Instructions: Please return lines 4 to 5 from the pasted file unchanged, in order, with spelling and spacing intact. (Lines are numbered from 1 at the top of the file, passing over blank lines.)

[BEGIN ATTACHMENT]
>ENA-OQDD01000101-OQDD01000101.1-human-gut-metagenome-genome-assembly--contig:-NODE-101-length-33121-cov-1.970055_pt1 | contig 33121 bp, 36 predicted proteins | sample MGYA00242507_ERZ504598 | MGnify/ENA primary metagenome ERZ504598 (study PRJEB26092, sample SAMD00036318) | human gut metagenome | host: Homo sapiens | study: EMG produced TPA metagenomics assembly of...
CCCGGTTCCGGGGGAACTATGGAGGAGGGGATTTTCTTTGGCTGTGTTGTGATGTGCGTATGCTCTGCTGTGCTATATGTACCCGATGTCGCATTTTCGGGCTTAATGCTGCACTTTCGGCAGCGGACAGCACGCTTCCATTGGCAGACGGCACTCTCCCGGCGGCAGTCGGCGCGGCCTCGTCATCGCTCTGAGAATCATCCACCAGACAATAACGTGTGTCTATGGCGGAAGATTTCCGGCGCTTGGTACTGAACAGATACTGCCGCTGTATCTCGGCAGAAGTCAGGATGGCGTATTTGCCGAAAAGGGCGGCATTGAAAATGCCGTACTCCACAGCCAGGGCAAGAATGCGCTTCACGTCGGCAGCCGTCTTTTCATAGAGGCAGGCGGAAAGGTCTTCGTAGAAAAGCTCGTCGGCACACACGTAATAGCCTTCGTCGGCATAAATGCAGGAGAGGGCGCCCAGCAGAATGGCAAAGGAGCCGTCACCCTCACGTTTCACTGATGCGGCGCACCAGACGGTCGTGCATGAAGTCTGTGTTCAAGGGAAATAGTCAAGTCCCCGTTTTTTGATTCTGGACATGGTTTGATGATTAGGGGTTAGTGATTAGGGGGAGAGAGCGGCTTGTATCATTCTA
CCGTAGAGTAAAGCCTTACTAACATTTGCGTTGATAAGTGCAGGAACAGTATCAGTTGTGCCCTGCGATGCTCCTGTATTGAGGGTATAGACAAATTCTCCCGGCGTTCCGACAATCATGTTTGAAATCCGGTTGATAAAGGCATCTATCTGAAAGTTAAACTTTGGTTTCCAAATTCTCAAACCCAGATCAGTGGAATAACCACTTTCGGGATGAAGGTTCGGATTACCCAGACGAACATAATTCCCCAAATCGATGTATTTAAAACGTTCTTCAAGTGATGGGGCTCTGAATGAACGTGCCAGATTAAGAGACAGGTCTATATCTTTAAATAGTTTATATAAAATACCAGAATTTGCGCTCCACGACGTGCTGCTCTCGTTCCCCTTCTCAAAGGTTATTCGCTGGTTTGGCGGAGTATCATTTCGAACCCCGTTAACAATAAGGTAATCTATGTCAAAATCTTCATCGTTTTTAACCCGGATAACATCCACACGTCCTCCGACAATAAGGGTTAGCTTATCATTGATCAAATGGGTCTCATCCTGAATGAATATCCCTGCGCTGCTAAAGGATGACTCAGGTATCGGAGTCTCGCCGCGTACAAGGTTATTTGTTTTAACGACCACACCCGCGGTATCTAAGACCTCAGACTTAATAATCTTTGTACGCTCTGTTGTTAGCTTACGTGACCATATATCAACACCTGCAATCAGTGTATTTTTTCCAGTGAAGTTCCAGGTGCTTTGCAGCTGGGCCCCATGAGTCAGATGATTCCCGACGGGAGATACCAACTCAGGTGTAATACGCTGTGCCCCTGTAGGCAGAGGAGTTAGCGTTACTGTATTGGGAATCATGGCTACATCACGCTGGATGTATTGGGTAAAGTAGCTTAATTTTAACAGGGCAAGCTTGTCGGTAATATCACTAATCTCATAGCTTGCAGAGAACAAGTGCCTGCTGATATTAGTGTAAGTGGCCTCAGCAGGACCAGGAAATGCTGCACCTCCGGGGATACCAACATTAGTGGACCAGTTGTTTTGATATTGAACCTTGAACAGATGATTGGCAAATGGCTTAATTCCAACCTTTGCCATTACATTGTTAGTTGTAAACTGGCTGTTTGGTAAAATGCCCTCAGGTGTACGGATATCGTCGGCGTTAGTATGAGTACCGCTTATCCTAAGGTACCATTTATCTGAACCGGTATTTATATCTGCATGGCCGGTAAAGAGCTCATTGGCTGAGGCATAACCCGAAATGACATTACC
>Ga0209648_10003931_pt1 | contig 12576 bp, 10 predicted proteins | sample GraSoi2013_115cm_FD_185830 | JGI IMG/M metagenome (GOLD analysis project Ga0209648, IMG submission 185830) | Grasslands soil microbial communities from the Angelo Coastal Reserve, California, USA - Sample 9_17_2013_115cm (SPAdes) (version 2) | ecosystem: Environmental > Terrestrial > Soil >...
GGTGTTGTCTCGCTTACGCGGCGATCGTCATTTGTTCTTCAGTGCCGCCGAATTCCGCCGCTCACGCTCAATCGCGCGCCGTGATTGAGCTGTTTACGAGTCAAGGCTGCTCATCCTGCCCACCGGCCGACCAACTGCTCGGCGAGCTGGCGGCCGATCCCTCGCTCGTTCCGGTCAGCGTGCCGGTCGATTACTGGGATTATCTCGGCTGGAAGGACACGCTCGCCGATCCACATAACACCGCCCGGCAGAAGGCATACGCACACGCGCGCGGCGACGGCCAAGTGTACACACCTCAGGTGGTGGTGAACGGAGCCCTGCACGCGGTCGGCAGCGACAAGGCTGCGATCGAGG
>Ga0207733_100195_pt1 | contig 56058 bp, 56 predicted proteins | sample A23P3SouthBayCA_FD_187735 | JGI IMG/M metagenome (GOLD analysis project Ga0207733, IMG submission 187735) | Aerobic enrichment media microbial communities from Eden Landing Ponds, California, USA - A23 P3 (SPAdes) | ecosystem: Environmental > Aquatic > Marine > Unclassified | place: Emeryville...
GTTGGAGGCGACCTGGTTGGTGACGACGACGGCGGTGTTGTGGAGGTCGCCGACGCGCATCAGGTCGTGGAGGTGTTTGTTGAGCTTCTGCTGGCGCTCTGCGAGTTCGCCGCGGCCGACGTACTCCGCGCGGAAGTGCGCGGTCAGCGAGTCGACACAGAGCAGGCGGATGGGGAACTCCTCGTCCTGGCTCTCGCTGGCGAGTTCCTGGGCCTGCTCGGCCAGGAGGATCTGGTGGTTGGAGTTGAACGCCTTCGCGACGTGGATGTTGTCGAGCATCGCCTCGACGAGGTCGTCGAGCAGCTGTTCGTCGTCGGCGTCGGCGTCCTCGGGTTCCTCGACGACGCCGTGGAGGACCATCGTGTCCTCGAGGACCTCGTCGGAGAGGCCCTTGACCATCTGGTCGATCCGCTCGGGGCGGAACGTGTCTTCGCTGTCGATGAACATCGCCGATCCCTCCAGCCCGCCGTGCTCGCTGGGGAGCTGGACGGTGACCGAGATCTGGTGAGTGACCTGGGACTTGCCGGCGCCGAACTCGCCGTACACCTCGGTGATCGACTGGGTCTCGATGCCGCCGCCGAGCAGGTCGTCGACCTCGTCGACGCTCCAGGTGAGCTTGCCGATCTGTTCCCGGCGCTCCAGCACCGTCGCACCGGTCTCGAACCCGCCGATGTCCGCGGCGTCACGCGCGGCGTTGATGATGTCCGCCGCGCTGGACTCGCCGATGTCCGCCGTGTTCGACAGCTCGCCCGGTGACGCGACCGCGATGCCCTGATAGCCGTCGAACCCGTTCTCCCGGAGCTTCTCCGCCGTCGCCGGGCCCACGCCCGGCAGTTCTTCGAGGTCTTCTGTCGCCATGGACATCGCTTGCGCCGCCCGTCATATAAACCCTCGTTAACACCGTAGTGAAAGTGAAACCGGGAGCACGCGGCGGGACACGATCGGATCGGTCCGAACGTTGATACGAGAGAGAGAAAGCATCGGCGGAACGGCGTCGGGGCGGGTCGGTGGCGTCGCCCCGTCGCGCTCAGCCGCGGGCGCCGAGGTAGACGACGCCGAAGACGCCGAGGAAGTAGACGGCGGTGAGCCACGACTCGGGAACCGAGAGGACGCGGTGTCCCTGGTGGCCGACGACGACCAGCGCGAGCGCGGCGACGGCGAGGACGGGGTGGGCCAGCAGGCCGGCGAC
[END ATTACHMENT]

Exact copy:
>Ga0209648_10003931_pt1 | contig 12576 bp, 10 predicted proteins | sample GraSoi2013_115cm_FD_185830 | JGI IMG/M metagenome (GOLD analysis project Ga0209648, IMG submission 185830) | Grasslands soil microbial communities from the Angelo Coastal Reserve, California, USA - Sample 9_17_2013_115cm (SPAdes) (version 2) | ecosystem: Environmental > Terrestrial > Soil >...
GGTGTTGTCTCGCTTACGCGGCGATCGTCATTTGTTCTTCAGTGCCGCCGAATTCCGCCGCTCACGCTCAATCGCGCGCCGTGATTGAGCTGTTTACGAGTCAAGGCTGCTCATCCTGCCCACCGGCCGACCAACTGCTCGGCGAGCTGGCGGCCGATCCCTCGCTCGTTCCGGTCAGCGTGCCGGTCGATTACTGGGATTATCTCGGCTGGAAGGACACGCTCGCCGATCCACATAACACCGCCCGGCAGAAGGCATACGCACACGCGCGCGGCGACGGCCAAGTGTACACACCTCAGGTGGTGGTGAACGGAGCCCTGCACGCGGTCGGCAGCGACAAGGCTGCGATCGAGG